The five officers and 145 Other Ranks were made up mainly of Home Defence conscripts and moral was not high. Major General W.A. Giesbach , Inspector General for Western Canada states that he found them unenthusiastic, even sullen. On the first run to Prince Rupert two went AWOL.

And you tail gunners thought you had it tough.

To add to the problems the rail bed was in need of up grading. Ties were rotting and some spikes were so loose they could be removed by hand. The resulting vibration necessitated lowering the speed to 10 to 15 mph. The vibrations played havoc with the search lights and gun mountings which were attached solidly to the floors of the rail cars. The cars had to be sent to Vancouver for adjustments.

For security reasons the train did not adhere to scheduled runs. As a result it ran over a man asleep on the tracks severing both is legs. It was determined that he was a local sleeping off a binge. Two CNR rail line workers were killed when the train hit them when they were using jackhammers. Due to the non scheduled runs they were not expecting the train and they did not hear it approaching over the sound of jackhammers .Due to the status of the roadbed, the train was located at Tyee, close to the mouth of the Skeena.

On November 7, 1942 the train complement consisted of a Major, Company Sgt. Major, Quarter Master Sergeant, 3 Corporals,, clerk, artificer, and cook. The remainder of the crew were detailed from 14th Brigade, an Infantry company (5 officers and 119 Ors) gun crew (2 officers and 24Ors, searchlight crew (8 Ors), signals (3Ors), Medical staff, and 3 Royal Canadian Engineers.

Prince Rupert Regiment Badge provided by
stamp and Military Memorabilia Collector
Nick Kainer, Regina, SK.
Nick served with 5th Canadian Armoured Troop W/S
in the Italian Campaign.

The first Commanding Officer of the Armoured train was Captain N..K. Gateson of the Winnipeg Grenadiers who served from 27 June, 1942 to 28 February 1943. He was replaced by Major J.C. Herbert of the Oxford Rifles who served until the train was moth-balled in October 1943.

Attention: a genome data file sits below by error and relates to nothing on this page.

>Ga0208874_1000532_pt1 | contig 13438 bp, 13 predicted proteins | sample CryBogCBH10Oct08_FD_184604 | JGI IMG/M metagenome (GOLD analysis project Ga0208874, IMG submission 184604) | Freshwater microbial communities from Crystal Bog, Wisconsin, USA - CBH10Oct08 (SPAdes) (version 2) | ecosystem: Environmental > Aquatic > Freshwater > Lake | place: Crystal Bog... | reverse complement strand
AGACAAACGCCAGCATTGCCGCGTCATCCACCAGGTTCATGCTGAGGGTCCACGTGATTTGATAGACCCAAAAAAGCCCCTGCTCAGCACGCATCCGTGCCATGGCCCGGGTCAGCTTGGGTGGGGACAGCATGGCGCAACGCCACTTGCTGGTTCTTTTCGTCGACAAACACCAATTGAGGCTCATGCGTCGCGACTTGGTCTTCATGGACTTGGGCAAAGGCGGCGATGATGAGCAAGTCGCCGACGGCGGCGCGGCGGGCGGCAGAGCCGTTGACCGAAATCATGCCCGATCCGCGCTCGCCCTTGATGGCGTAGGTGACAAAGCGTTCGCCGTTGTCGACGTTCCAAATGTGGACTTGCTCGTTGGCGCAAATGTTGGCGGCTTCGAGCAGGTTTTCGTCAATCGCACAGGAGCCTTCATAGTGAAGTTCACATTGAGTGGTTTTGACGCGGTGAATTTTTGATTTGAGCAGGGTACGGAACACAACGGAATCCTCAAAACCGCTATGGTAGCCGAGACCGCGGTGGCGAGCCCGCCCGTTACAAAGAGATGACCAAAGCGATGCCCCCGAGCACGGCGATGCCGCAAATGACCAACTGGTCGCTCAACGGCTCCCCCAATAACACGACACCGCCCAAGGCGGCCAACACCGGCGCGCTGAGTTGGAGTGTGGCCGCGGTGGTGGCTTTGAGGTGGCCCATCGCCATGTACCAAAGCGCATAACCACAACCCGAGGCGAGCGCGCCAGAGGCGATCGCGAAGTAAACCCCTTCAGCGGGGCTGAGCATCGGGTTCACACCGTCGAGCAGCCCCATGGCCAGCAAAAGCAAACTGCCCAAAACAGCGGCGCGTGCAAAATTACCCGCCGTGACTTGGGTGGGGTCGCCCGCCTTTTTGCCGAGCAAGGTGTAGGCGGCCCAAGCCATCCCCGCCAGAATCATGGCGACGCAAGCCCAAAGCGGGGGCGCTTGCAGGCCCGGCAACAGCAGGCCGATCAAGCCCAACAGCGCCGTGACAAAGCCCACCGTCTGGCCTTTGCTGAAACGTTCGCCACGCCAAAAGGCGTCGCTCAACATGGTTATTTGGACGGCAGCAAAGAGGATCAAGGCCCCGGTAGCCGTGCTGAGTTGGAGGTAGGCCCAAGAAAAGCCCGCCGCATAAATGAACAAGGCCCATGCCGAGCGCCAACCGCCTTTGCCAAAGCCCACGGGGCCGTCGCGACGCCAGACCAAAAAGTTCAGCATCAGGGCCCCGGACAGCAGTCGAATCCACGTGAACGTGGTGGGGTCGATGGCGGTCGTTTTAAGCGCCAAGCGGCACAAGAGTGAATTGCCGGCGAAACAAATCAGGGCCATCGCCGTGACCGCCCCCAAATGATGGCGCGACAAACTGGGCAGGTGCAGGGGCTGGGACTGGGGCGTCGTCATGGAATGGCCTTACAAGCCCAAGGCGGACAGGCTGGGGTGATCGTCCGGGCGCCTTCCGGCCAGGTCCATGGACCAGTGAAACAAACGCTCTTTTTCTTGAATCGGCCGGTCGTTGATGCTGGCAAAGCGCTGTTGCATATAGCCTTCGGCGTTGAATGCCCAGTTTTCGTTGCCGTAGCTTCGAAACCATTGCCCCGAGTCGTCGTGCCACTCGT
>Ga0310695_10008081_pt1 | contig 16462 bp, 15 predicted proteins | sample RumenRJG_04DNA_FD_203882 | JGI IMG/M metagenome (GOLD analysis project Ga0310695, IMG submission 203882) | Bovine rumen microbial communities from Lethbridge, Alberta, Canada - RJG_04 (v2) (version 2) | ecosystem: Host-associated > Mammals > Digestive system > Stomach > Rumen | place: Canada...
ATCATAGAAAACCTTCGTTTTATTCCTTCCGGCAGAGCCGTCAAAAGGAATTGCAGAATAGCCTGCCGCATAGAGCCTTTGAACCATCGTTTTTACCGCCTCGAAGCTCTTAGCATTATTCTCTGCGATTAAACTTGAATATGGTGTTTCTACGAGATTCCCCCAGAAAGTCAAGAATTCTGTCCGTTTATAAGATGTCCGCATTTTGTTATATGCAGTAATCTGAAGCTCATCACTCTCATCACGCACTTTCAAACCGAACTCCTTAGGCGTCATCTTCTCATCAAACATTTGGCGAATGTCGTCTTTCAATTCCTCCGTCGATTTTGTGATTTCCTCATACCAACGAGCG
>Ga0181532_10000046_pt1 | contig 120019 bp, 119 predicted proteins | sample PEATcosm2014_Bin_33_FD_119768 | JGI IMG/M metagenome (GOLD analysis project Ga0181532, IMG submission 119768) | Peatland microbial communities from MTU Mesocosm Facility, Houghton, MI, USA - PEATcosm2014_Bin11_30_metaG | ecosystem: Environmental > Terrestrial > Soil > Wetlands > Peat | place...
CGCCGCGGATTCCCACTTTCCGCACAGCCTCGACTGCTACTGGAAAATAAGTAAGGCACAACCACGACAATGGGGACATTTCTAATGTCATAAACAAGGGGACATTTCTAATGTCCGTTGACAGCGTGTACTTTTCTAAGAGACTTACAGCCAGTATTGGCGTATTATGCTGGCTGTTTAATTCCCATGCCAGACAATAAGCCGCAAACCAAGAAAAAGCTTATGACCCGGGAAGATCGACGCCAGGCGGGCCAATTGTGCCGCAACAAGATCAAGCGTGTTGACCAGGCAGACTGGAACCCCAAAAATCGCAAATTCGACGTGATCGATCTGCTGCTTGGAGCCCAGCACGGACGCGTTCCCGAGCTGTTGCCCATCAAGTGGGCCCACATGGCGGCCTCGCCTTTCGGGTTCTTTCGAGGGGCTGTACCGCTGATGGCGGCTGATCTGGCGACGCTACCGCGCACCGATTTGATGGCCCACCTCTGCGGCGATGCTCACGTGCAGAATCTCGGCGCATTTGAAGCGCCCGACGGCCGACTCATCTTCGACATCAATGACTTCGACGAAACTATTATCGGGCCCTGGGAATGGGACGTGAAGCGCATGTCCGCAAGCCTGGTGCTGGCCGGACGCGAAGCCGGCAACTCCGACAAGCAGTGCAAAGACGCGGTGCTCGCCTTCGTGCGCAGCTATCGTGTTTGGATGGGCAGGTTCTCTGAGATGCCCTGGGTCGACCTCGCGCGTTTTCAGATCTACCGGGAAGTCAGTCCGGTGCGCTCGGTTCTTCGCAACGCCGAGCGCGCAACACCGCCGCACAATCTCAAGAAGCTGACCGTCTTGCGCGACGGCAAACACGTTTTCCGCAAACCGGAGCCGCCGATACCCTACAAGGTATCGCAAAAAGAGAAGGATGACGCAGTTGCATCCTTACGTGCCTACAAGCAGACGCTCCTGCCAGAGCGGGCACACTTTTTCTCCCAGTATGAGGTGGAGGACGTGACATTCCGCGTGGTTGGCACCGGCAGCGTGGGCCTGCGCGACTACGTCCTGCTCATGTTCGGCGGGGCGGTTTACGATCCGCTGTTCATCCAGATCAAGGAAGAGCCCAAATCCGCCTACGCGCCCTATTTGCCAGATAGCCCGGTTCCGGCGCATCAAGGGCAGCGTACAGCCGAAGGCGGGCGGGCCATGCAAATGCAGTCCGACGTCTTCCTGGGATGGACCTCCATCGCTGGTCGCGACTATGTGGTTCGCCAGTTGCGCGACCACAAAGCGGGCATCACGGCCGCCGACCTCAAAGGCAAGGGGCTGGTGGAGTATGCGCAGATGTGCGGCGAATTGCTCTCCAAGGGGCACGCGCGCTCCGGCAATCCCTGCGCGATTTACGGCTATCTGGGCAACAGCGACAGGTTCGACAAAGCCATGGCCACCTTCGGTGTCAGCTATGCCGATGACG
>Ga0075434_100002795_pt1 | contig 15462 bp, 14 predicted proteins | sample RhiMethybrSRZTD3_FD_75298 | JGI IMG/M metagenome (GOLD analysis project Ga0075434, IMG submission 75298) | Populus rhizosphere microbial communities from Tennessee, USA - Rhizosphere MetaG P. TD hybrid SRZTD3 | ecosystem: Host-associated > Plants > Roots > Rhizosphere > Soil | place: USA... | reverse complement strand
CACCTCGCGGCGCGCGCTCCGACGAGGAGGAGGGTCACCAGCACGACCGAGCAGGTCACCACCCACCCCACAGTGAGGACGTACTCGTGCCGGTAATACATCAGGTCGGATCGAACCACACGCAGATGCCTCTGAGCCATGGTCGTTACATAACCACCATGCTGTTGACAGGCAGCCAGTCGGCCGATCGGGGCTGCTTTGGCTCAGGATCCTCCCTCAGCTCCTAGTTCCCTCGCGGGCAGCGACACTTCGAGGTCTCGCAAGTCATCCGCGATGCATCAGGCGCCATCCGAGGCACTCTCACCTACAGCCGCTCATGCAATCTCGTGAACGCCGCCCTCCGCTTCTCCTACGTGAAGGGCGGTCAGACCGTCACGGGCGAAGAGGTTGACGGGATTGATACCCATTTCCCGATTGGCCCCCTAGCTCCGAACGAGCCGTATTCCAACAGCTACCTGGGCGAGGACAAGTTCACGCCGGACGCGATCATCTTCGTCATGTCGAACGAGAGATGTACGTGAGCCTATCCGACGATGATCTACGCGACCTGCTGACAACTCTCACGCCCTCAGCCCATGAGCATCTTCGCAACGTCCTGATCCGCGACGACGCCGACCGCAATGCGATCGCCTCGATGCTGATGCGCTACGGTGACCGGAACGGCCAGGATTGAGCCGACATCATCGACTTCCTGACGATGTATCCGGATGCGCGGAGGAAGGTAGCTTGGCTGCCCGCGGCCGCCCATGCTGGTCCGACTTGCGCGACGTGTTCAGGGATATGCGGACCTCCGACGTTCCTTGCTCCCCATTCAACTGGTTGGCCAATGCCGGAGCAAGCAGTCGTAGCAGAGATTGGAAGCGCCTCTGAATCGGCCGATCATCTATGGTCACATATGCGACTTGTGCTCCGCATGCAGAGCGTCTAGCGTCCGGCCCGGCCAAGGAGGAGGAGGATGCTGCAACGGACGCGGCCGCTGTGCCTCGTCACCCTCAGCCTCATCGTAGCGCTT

On July 31, 1944, Royal Assent was given to the Order in council disbanding the Unit.

Thursday, April 9, 2009

"C" is for "Character"

Port Townsend, today. Eventually I was bound to hit upon the touchy subject of copyright violations on the Internet. And it comes at a time when I accidentally discovered a blog in which several of my photographs were posted.

Now let me be perfectly clear. If a person were to link to one of my photographs, and give me credit, no harm, no foul. This because he/she is not intimating that they are the persons responsible for taking the picture.

It would be nice to receive an email from the person connecting the link as an expression of common courtesy. After all, there may be cases where I am being linked to a right wing conservative site that I'd rather not be associated with!

I have routinely linked to photos that I have found on the Internet, as you may have noticed, when I want to show you a locomotive that I shot as she was later renumbered, rebuilt, or under new ownership. But I have left the photograph intact exactly as you would find it on any quality search engine, when you click the link I provide. If it is a RailroadPictureArchives photo, which most are, I present the entire web page, unedited. You can readily see that it was not I, but someone else who took the photograph.

Other photos I have used I have specifically requested permission to include them in a blog article. For example, I am working on a three part series on a Canadian operation that I have requested permissions to use certain photographs. As I receive permissions via email, I keep in my resource file.

There is no ambiguity or vagueness about what is covered by copyright law. If you held the camera that contained the film that was exposed to a locomotive, you are, in fact, the copyright holder. Period.